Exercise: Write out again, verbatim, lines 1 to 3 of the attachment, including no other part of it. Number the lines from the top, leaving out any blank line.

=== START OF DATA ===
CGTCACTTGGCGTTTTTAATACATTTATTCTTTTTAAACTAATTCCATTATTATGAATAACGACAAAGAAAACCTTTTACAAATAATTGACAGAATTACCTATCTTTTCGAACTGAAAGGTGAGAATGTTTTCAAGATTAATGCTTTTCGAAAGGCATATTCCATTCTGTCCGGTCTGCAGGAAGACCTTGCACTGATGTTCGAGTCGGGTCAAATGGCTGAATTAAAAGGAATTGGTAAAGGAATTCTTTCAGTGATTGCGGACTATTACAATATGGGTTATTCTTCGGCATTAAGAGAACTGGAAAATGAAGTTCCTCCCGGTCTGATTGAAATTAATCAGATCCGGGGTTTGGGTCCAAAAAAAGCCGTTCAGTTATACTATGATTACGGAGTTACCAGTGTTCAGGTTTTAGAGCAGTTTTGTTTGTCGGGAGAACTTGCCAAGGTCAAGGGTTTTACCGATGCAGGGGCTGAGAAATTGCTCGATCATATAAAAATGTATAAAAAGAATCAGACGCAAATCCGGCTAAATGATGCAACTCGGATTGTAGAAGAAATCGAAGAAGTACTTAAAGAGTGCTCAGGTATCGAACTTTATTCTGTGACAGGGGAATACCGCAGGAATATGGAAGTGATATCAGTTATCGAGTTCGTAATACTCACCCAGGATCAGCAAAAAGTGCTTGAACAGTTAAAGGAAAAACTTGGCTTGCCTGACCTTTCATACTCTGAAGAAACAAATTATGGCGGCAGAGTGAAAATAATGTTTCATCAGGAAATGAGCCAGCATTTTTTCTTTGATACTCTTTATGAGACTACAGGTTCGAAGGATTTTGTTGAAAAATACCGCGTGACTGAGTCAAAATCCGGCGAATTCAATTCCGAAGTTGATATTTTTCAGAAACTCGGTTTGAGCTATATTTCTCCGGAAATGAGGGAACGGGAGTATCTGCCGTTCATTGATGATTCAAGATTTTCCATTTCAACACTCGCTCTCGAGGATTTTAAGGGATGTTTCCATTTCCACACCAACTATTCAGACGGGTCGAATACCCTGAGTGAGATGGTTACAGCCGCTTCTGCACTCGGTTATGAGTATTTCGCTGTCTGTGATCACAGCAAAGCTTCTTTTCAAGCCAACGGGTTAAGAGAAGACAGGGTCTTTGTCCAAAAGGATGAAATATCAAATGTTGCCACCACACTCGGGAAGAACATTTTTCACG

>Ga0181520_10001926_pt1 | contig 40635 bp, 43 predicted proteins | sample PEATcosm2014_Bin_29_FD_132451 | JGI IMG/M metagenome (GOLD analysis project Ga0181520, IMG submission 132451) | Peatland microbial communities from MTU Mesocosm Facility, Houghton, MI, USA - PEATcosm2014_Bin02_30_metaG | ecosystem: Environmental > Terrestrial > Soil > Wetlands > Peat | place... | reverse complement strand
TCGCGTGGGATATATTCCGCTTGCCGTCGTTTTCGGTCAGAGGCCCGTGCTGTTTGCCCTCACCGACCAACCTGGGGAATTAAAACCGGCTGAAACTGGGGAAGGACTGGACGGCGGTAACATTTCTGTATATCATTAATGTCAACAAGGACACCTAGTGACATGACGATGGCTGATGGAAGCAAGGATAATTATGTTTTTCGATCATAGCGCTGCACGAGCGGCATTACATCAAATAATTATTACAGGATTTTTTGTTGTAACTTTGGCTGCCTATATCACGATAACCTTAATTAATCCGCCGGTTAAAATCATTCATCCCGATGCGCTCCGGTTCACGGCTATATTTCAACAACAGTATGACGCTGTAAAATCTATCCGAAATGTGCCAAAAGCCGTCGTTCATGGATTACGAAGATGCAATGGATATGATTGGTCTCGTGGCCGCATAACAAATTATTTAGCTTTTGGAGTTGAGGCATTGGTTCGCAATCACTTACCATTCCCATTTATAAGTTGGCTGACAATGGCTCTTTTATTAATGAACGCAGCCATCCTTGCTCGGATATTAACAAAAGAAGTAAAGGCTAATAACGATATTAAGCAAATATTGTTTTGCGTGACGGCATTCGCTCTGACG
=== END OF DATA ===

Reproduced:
CGTCACTTGGCGTTTTTAATACATTTATTCTTTTTAAACTAATTCCATTATTATGAATAACGACAAAGAAAACCTTTTACAAATAATTGACAGAATTACCTATCTTTTCGAACTGAAAGGTGAGAATGTTTTCAAGATTAATGCTTTTCGAAAGGCATATTCCATTCTGTCCGGTCTGCAGGAAGACCTTGCACTGATGTTCGAGTCGGGTCAAATGGCTGAATTAAAAGGAATTGGTAAAGGAATTCTTTCAGTGATTGCGGACTATTACAATATGGGTTATTCTTCGGCATTAAGAGAACTGGAAAATGAAGTTCCTCCCGGTCTGATTGAAATTAATCAGATCCGGGGTTTGGGTCCAAAAAAAGCCGTTCAGTTATACTATGATTACGGAGTTACCAGTGTTCAGGTTTTAGAGCAGTTTTGTTTGTCGGGAGAACTTGCCAAGGTCAAGGGTTTTACCGATGCAGGGGCTGAGAAATTGCTCGATCATATAAAAATGTATAAAAAGAATCAGACGCAAATCCGGCTAAATGATGCAACTCGGATTGTAGAAGAAATCGAAGAAGTACTTAAAGAGTGCTCAGGTATCGAACTTTATTCTGTGACAGGGGAATACCGCAGGAATATGGAAGTGATATCAGTTATCGAGTTCGTAATACTCACCCAGGATCAGCAAAAAGTGCTTGAACAGTTAAAGGAAAAACTTGGCTTGCCTGACCTTTCATACTCTGAAGAAACAAATTATGGCGGCAGAGTGAAAATAATGTTTCATCAGGAAATGAGCCAGCATTTTTTCTTTGATACTCTTTATGAGACTACAGGTTCGAAGGATTTTGTTGAAAAATACCGCGTGACTGAGTCAAAATCCGGCGAATTCAATTCCGAAGTTGATATTTTTCAGAAACTCGGTTTGAGCTATATTTCTCCGGAAATGAGGGAACGGGAGTATCTGCCGTTCATTGATGATTCAAGATTTTCCATTTCAACACTCGCTCTCGAGGATTTTAAGGGATGTTTCCATTTCCACACCAACTATTCAGACGGGTCGAATACCCTGAGTGAGATGGTTACAGCCGCTTCTGCACTCGGTTATGAGTATTTCGCTGTCTGTGATCACAGCAAAGCTTCTTTTCAAGCCAACGGGTTAAGAGAAGACAGGGTCTTTGTCCAAAAGGATGAAATATCAAATGTTGCCACCACACTCGGGAAGAACATTTTTCACG

>Ga0181520_10001926_pt1 | contig 40635 bp, 43 predicted proteins | sample PEATcosm2014_Bin_29_FD_132451 | JGI IMG/M metagenome (GOLD analysis project Ga0181520, IMG submission 132451) | Peatland microbial communities from MTU Mesocosm Facility, Houghton, MI, USA - PEATcosm2014_Bin02_30_metaG | ecosystem: Environmental > Terrestrial > Soil > Wetlands > Peat | place... | reverse complement strand
TCGCGTGGGATATATTCCGCTTGCCGTCGTTTTCGGTCAGAGGCCCGTGCTGTTTGCCCTCACCGACCAACCTGGGGAATTAAAACCGGCTGAAACTGGGGAAGGACTGGACGGCGGTAACATTTCTGTATATCATTAATGTCAACAAGGACACCTAGTGACATGACGATGGCTGATGGAAGCAAGGATAATTATGTTTTTCGATCATAGCGCTGCACGAGCGGCATTACATCAAATAATTATTACAGGATTTTTTGTTGTAACTTTGGCTGCCTATATCACGATAACCTTAATTAATCCGCCGGTTAAAATCATTCATCCCGATGCGCTCCGGTTCACGGCTATATTTCAACAACAGTATGACGCTGTAAAATCTATCCGAAATGTGCCAAAAGCCGTCGTTCATGGATTACGAAGATGCAATGGATATGATTGGTCTCGTGGCCGCATAACAAATTATTTAGCTTTTGGAGTTGAGGCATTGGTTCGCAATCACTTACCATTCCCATTTATAAGTTGGCTGACAATGGCTCTTTTATTAATGAACGCAGCCATCCTTGCTCGGATATTAACAAAAGAAGTAAAGGCTAATAACGATATTAAGCAAATATTGTTTTGCGTGACGGCATTCGCTCTGACG